I thought I was ready to be a mom. I had loving role models in my parents, I was an attentive big sister, and I babysat as a teen. I had a supportive husband, a fulfilling career, a cozy house with a crib, and a changing table stocked with onesies, cloth diapers, and blankies. I took my prenatal vitamins and shunned alcohol and attended LaMaze and breastfeeding classes, and read every page of What to Expect When You’re Expecting.
I was prepared for a typical child. And I expected to be a perfect mom. Matthew and I were neither.
But we’re resilient. Matthew’s recovery from his brain tumor, diagnosed when he was 11, is profound–unpredictable in a good way. Every time I see him, I think he’s smarter than the last time, and the last time, he was reading The Communist Manifesto.
He’s one remarkable human being. I am so blessed that he is here today so I can wish him:
Happy Birthday, Matt.
Telling the story about my son’s brain tumor is the easy part of writing my memoir.
I first wrote most of the dramatic scenes over fifteen years ago, within a few years of his diagnosis at age 11. Had I not written them, I would still remember. The trauma created new neural pathways in my brain, and the memories travel them frequently.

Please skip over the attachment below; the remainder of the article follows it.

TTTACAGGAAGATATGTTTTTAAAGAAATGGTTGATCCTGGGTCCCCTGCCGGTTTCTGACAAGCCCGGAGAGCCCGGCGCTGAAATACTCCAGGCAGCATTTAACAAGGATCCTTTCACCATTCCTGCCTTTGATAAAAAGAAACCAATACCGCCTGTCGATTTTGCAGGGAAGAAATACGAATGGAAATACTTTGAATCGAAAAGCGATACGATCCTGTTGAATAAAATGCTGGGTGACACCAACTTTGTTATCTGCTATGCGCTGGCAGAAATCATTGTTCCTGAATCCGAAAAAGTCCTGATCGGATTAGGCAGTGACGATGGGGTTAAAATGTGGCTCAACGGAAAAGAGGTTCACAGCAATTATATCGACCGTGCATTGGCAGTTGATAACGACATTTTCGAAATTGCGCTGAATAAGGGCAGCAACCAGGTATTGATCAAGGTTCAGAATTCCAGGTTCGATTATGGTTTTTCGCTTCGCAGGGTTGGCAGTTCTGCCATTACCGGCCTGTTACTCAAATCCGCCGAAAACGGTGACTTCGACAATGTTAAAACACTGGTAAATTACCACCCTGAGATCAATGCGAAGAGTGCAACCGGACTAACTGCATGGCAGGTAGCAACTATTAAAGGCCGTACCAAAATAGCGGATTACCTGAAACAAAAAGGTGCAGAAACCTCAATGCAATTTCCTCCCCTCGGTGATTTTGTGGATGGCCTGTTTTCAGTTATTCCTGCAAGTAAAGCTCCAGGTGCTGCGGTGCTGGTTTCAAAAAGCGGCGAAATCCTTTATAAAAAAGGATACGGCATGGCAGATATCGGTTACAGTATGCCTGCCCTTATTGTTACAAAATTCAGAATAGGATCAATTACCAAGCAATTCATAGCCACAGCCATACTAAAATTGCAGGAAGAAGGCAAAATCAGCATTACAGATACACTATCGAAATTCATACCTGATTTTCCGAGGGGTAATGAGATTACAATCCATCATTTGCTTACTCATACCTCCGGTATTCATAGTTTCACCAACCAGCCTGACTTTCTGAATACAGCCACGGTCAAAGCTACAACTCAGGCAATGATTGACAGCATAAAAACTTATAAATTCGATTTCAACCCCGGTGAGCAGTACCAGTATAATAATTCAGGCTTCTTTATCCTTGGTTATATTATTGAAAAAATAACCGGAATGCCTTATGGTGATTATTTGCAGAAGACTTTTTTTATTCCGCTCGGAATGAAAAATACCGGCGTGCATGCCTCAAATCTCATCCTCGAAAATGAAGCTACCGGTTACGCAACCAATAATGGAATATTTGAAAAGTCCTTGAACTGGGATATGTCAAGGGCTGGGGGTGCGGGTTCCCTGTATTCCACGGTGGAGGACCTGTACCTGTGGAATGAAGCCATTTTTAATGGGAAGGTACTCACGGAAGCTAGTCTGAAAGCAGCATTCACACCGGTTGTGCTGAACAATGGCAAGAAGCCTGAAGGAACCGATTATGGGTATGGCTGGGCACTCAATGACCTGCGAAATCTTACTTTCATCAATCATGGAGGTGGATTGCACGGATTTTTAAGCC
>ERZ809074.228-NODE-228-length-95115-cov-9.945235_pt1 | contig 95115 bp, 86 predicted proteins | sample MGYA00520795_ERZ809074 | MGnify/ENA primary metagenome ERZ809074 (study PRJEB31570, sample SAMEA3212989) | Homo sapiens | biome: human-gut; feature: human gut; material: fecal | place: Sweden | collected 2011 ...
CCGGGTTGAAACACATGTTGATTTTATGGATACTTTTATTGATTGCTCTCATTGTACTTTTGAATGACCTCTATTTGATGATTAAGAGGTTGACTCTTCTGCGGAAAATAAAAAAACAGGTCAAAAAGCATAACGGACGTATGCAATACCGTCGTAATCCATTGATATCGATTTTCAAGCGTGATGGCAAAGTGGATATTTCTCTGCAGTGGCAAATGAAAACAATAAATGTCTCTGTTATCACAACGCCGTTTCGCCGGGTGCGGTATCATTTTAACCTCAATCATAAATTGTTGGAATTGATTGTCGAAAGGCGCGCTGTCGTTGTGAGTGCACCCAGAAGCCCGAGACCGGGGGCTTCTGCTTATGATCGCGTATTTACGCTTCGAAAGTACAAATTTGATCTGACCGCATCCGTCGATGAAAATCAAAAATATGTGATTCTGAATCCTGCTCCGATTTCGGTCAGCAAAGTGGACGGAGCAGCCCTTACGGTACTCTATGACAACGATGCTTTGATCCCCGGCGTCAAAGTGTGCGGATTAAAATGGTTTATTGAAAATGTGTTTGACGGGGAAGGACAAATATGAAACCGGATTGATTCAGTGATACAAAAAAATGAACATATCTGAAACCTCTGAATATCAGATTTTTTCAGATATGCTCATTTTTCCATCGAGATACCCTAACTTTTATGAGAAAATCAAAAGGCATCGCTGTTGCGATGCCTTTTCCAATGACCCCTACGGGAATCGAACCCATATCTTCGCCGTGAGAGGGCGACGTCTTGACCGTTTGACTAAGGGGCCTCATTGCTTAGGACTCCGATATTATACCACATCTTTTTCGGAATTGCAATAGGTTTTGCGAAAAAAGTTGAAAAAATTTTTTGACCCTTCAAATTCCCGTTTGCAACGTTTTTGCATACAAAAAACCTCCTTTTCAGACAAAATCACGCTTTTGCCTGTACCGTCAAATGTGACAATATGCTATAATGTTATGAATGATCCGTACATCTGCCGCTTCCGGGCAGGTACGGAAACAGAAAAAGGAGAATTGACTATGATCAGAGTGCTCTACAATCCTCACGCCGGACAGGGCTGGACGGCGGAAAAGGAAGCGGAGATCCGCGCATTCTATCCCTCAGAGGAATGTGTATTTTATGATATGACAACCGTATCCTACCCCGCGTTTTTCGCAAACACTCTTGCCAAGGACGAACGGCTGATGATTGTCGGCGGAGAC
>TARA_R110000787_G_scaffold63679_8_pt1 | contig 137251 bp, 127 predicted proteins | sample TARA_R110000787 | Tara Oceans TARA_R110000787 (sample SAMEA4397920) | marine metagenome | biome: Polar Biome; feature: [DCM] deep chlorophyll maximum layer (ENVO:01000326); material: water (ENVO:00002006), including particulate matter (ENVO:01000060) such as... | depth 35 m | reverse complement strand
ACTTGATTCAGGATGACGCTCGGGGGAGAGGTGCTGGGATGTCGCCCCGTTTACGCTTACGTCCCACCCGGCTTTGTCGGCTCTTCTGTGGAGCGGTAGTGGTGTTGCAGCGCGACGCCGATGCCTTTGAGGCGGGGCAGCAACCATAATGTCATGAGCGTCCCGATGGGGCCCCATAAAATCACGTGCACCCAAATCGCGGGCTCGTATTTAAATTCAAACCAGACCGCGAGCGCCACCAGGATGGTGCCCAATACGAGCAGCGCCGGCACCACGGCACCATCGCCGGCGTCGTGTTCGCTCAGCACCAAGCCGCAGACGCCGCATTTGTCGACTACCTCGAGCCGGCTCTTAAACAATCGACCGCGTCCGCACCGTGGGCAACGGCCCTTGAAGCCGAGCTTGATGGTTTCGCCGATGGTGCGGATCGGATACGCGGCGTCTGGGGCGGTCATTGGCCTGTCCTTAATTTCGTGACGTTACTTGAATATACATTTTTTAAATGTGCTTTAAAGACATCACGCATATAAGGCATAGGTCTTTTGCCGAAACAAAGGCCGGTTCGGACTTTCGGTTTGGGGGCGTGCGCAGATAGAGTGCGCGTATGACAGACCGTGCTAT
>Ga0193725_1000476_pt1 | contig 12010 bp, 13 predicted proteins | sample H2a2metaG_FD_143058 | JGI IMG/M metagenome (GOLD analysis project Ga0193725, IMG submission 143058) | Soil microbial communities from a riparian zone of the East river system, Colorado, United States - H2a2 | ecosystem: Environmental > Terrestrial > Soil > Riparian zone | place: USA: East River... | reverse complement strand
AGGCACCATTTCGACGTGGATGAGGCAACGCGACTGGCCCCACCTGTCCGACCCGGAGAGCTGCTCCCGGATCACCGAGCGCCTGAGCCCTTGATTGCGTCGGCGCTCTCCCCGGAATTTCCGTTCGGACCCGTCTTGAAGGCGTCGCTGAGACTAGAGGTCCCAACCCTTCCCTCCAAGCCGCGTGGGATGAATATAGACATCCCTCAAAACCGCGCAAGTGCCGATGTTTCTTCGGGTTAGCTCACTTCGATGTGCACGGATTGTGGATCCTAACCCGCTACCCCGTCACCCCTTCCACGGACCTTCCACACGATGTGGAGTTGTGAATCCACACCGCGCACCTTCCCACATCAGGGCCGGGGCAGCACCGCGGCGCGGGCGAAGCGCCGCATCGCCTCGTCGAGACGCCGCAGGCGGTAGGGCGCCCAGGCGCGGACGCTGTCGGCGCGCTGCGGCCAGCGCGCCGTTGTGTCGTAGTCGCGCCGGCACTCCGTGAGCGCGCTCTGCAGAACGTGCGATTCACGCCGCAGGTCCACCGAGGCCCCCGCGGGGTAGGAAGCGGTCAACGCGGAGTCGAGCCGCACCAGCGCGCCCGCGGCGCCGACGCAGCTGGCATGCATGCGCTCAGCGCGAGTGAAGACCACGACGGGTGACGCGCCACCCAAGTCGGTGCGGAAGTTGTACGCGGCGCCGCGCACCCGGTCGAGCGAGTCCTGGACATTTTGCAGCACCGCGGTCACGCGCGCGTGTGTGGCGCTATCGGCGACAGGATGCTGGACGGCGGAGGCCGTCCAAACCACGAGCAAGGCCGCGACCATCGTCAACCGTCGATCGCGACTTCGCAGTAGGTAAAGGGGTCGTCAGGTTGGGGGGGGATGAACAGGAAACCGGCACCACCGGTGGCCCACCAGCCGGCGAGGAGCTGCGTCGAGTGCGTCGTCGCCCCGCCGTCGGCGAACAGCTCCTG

I’ve shed so many tears over the years as I scribbled and typed away, there are fewer left now. It helps that Matthew is about to turn 32, and he manages his minor deficits so well, you’d never know anything had ever been wrong.
A mother knows. But that’s what mothers do–they know, when others do not.
During the three years that Matthew’s slow deterioration remained a medical mystery, I knew, deep inside, that something was wrong. But I didn’t listen to my gut. I didn’t stand up for what I believed to be true.
The hard part of this memoir is to tell that story: that motherhood exposed my flaws, and those flaws jeopardized my child.
At this point in my writing, I’m struggling to understand who I was as a mother, as a woman, as a person. I’m struggling with forgiveness.
Today, as I stepped out of the shower, an insight hit me like a blast of cold water, and I ran around in my towel, dripping on the floor, trying to find paper and a pencil. I scribbled my thoughts down; here’s what I’ve written: